ROBERTO ALOMAR: HALL OF FAMER
Last Sunday Roberto Alomar was a deserving inductee into the Hall of Fame. A .300 career average, 210 Home Runs, 474 Stolen Bases, 10 Gold Gloves and a dazzling array of highlight reel defensive gems are more than worthy Hall credentials. This past Sunday Alomar was properly recognized by the Blue Jays in a well put together pre-game ceremony that featured Blue Jays luminaries past and present. Though I did wonder if Kelly Gruber could have least got rid of the gum while he was being recognized by the sell-out Rogers Centre throng in attendance. As Alomar had gone into the Hall wearing a Blue Jays cap, a first for the franchise by the way, the Jays saw fit to retire Alomar's number 12. There is no doubt that Alomar was one of the cities elite athletes during a time when Toronto had its fair share of studs. Alomar was the spring, summer and fall answer to Doug Gilmour, two athletes who had Toronto in the palms of their hands during the early to mid 1990's. Few could deny Alomar's allure on and off the field and he was as popular with the female set who saw his boyish good looks and wide grin as tantalizing as his on-field magic that drew the admiration of the casual and hard-core fan. He had the biggest hit in Blue Jay history with his timely home run off of Dennis Eckersley in the 1992 ALCS, a shot right in the face of the arrogant A's and their taunting closer. Despite a powerful and star studded offense around him, undoubtedly Alomar was the centrepiece of the World Series winning Blue Jays. Yet in the long haul, his star was fleeting. He loafed his way out of town, protecting his .300 average in 1995, rather than playing and engaging in a well-publicized spitting incident with umpire John Hirschbeck. No doubt about Alomar's impact but his best years, ironically, were with the Cleveland Indians in 1999-2001 when he lead the league in runs in '99 with 138 and topped 100 RBI's twice, something he never did with the Blue Jays.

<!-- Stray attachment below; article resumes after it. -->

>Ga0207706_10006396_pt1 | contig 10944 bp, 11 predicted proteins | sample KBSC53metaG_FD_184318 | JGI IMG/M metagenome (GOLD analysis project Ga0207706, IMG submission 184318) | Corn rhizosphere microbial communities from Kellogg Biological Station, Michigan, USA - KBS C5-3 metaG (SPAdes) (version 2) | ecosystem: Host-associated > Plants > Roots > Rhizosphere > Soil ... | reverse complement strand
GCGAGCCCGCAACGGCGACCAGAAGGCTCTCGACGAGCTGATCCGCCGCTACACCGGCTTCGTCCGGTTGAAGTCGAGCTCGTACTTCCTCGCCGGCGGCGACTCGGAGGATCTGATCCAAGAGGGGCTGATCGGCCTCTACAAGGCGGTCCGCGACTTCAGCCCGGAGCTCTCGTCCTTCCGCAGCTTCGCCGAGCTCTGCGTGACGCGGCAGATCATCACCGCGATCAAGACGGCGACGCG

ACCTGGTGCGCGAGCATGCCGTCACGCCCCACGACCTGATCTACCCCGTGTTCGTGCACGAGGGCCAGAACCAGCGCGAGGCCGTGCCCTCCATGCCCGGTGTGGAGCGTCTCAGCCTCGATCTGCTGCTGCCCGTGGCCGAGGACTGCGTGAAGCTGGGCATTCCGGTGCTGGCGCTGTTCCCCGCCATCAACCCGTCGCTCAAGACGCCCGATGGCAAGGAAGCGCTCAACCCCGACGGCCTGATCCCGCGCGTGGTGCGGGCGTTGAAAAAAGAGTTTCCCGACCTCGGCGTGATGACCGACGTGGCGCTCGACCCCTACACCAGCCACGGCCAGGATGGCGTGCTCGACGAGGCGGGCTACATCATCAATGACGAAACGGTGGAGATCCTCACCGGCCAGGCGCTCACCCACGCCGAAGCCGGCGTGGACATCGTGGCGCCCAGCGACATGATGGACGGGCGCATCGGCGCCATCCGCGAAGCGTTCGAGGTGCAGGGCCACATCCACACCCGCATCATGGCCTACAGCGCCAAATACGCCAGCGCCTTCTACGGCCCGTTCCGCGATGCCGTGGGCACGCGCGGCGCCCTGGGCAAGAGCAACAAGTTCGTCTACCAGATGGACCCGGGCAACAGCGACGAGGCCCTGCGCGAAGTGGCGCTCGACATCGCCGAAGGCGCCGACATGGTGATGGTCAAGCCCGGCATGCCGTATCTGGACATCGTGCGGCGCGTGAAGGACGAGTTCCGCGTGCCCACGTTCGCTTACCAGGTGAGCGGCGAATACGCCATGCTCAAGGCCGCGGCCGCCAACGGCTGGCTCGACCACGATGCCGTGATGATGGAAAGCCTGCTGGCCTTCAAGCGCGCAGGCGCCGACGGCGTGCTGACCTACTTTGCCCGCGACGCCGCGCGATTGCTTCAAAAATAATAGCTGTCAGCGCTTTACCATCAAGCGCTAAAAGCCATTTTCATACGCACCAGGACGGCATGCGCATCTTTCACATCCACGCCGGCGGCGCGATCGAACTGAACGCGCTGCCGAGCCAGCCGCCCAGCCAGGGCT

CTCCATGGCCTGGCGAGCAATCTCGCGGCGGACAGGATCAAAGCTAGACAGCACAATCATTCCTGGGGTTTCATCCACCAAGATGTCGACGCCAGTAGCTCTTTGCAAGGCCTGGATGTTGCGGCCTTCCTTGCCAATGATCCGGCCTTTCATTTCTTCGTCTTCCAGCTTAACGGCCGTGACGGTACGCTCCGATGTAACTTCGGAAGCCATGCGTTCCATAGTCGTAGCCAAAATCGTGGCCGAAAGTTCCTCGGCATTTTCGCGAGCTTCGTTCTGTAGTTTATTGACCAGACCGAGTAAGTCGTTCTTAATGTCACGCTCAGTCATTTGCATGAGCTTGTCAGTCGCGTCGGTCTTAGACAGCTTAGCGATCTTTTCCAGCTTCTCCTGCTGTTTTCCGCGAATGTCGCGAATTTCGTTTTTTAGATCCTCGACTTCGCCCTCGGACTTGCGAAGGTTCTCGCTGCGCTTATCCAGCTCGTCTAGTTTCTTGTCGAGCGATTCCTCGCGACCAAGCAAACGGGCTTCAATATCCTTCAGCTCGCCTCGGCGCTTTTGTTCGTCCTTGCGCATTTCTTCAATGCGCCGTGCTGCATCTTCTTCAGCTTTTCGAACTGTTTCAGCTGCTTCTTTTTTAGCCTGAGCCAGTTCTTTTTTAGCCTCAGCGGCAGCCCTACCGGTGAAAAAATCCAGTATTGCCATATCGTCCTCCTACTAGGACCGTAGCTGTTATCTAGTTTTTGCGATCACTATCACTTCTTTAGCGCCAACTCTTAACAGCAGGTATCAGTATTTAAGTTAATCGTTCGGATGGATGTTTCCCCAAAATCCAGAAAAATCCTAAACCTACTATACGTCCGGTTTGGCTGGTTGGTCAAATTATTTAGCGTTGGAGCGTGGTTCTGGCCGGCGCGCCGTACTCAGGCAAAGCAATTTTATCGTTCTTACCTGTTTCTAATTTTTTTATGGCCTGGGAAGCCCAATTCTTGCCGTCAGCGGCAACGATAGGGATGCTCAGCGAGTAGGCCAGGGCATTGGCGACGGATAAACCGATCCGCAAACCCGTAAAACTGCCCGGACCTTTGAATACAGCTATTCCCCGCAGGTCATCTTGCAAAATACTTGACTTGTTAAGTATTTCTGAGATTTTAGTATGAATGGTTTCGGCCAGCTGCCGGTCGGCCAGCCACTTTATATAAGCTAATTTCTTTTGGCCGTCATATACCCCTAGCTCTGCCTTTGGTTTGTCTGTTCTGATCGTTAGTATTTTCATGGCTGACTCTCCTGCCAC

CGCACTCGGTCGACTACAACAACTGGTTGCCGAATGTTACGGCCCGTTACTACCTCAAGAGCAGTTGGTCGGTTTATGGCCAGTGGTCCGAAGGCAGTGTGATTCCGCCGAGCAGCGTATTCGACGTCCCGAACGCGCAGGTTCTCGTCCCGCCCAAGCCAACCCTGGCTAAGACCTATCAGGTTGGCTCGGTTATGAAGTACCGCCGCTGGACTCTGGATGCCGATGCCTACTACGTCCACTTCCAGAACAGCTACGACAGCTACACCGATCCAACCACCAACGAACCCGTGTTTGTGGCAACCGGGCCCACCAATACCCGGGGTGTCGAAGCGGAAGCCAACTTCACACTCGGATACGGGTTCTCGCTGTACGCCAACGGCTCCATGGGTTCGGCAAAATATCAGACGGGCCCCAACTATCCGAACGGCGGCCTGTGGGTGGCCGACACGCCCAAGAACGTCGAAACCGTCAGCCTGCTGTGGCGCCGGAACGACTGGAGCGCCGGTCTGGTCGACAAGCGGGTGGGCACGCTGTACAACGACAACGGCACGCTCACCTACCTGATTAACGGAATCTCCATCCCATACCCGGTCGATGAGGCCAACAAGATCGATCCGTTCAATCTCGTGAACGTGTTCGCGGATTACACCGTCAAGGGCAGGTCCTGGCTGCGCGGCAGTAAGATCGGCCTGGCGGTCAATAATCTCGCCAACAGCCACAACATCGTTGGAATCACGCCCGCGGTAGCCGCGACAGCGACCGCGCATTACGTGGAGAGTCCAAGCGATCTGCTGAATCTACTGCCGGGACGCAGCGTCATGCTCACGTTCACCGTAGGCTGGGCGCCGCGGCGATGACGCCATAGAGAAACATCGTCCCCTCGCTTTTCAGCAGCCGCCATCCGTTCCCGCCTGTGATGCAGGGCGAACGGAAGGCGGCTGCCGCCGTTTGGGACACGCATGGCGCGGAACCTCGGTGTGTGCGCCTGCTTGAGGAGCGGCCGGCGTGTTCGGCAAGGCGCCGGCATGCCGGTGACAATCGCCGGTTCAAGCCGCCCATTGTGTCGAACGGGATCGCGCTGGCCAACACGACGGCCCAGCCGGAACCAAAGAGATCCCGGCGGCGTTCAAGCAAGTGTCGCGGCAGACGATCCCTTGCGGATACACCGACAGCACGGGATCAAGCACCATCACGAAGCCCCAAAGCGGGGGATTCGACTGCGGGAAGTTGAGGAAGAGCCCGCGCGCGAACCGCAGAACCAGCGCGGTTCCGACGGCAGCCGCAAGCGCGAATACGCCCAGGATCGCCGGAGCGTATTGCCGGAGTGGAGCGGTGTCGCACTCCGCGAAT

Call me nostalgic for the early heady days of the franchise, but for my money the first number retired should have been the #37 adorned by Dave Stieb. Stieb's tenure with the Blue Jays was from 1979-1992 and his excellence spanned the contending period of the early 80's to the first pennant won in 1985, and subsequent pennants in 1989 and 1991. Stieb, injured for much of 1991-1992, played only a bit part in the inaugural World Series win. Stieb's surly demeanour with teammates, umpires and media may have hindered him in the eyes of the public relations battle, but he remained a Blue Jay through and through and looked strangely out of place in a White Sox uniform when he moved on from the Blue Jays. Stieb would return to Toronto in 1998, a fitting closure for a great career.
Today was Robby Alomar's day, and it was a beautiful ceremony, but I'd much rather than Dave Stieb's #37 would never be worn again by a Blue Jay.